OLD RATTLER AND THE KING SNAKE.
fast as ever they could; and to run away was the best thing they could do, for when Old Rattler struck one of them with his fangs all was over with him. So there were many in the cañon, beasts and birds and snakes too, who hated Old Rattler, but only a few dared face him. And one of these was Glittershield, whom men call the King of Snakes, and in a minute I shall tell you why.
And when Old Rattler was doing all that I have said, the King Snake lay low on a bed of pine needles, behind a bunch of fern, and watched with keen, sharp eye. The angry buzz of Rattler's tail, which scared the chipmunks and the bullfrogs and all the rest of the beast folk, was music for Glittershield. He was a snake too, and snakes understand some things better than any of the rest of us.
Glittershield was slim and wiry in his body, as long as Old Rattler himself, but not so large around. His coat was smooth and glossy, not rough and wrinkly like Old Rattler's, and his up-raised head was small and pretty—for a snake. He was the best dressed of all his kind, and he looked his finest as he faced Old Rattler. His head was shiny black, his throat and neck as white as milk, while all down his body to the end of his tail he was painted with rings, first white, then black, then crimson, and every ring was bright as if it had just been freshly polished that very day.
So the King Snake passed the sheltering fern and came right up to Old Rattler. Rattler opened his sleepy eyes, threw himself on guard with a snap and a buzz, and shook his bony clappers savagely. But the King of Snakes was not afraid. Every snake has a weak spot somewhere, and that is the place to strike him. If he hadn't a weak spot no one else could live about him, and then perhaps he would starve to death at last. If he had not some strong points, where no one could harm him, he couldn't live himself.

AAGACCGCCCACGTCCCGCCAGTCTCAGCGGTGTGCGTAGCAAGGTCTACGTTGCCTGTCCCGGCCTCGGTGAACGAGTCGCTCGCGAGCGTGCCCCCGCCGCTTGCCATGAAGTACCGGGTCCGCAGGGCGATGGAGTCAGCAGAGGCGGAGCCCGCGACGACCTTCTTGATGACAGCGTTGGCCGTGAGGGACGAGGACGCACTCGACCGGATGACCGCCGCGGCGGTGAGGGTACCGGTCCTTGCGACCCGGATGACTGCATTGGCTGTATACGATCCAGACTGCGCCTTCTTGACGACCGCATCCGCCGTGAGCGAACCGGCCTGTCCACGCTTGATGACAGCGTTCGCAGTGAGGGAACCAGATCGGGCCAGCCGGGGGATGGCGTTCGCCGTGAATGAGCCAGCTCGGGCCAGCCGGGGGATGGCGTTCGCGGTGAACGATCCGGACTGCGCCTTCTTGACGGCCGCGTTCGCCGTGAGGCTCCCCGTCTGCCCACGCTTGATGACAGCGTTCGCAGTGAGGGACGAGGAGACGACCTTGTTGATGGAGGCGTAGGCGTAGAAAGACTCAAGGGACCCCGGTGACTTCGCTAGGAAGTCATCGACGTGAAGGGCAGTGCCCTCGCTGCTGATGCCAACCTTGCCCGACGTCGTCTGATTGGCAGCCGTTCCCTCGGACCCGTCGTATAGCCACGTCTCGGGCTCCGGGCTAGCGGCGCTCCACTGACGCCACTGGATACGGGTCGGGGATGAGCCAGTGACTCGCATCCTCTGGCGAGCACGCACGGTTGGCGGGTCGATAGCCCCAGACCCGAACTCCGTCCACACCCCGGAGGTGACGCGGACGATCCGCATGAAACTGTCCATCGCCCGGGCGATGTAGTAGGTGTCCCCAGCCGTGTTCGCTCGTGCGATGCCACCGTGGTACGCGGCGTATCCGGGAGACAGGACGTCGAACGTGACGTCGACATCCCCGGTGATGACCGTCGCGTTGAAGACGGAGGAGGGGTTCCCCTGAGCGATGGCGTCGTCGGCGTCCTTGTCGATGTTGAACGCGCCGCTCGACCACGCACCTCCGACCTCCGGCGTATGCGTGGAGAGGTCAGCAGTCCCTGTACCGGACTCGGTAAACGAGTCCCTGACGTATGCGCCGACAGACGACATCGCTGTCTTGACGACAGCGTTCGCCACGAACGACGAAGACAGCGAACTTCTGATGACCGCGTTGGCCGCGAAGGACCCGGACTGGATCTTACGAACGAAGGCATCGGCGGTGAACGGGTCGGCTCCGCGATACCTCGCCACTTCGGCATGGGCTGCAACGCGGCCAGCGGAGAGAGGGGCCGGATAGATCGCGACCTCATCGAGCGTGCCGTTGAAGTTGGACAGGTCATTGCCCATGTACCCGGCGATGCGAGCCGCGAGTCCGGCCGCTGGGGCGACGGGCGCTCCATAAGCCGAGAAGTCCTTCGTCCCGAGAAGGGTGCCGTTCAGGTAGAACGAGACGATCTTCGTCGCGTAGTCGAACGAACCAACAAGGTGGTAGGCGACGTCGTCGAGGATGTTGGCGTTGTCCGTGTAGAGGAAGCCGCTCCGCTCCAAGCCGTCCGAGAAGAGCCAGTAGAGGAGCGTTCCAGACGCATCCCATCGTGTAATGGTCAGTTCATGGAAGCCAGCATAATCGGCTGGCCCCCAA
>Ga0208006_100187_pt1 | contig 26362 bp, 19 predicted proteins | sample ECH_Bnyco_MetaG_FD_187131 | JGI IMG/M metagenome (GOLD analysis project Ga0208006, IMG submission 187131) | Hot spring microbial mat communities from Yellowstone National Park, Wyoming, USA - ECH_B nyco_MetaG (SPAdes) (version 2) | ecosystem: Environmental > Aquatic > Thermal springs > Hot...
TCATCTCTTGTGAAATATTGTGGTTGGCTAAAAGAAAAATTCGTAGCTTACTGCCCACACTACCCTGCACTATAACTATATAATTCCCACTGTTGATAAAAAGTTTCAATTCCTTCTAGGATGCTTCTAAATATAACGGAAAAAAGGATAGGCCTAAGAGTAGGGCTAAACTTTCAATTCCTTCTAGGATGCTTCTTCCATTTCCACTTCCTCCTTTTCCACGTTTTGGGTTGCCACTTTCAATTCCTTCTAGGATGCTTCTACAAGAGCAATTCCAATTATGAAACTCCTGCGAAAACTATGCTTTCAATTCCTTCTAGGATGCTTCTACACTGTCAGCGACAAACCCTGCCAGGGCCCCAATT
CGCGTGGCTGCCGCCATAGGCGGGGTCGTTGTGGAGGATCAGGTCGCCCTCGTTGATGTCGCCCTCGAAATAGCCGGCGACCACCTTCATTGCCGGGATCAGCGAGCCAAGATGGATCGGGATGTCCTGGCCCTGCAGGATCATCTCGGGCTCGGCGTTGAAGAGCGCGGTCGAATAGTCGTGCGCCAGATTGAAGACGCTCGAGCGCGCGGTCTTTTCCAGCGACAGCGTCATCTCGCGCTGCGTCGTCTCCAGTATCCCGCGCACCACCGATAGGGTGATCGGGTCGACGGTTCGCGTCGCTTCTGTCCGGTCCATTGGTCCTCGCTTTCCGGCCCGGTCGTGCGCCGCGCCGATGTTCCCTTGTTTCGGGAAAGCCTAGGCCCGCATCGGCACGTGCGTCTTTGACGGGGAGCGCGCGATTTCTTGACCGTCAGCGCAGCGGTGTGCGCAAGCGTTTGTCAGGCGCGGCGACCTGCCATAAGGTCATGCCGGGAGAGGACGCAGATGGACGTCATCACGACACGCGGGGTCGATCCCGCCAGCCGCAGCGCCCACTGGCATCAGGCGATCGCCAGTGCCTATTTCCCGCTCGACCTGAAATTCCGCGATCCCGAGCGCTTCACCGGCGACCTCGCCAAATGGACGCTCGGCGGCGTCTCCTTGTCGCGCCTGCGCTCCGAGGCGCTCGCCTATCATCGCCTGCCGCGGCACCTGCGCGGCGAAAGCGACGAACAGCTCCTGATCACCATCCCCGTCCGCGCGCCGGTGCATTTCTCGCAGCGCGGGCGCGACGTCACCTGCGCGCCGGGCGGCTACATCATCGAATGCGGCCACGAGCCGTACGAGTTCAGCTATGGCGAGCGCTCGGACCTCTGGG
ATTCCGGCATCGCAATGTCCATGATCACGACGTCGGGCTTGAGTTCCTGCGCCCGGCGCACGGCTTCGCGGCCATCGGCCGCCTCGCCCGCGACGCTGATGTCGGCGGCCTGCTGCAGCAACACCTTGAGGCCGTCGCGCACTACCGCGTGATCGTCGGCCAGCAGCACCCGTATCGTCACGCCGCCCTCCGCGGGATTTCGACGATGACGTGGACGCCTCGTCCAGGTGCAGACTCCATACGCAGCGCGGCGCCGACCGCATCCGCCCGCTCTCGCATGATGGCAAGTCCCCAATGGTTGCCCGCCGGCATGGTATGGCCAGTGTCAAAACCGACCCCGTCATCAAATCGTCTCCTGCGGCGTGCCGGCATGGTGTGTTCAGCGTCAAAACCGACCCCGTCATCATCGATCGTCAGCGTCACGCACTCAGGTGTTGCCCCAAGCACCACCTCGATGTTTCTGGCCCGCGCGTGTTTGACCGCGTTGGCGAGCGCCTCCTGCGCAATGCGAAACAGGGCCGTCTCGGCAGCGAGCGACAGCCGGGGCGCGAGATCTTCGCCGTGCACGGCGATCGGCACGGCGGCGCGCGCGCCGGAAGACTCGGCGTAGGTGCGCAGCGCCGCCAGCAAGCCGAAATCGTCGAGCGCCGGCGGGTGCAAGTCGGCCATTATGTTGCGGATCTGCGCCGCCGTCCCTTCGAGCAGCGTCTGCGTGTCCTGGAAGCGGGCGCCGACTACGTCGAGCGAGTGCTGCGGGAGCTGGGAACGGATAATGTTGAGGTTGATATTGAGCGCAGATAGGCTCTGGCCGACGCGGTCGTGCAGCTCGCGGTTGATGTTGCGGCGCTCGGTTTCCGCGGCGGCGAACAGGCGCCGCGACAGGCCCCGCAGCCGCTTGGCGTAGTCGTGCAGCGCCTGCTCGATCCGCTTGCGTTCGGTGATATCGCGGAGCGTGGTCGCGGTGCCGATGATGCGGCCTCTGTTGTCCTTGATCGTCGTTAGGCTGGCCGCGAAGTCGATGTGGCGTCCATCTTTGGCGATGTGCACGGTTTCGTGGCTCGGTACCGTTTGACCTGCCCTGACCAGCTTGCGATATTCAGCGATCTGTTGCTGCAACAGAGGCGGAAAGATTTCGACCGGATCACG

As the black crest rose. Old Rattler's tail grew cold, his head dropped, his mouth closed, he straightened out his coil, and staggered helplessly toward his hole.
This was the chance for Glittershield. With a dash so swift that all the rings on his body—red, white, and black—melted into one purple flash, he seized Old Rattler by his throat. He carried no weapons, to be sure. He had neither fangs nor venom. He won his victories by force and dash, not by mean advantage. He was quick and strong, and his little hooked teeth held like the claws of a hawk. Old Rattler closed his mouth because he couldn't help it, and the fangs he could not use were folded back against the roof of his jaw.
- Lampropeltis zonatus.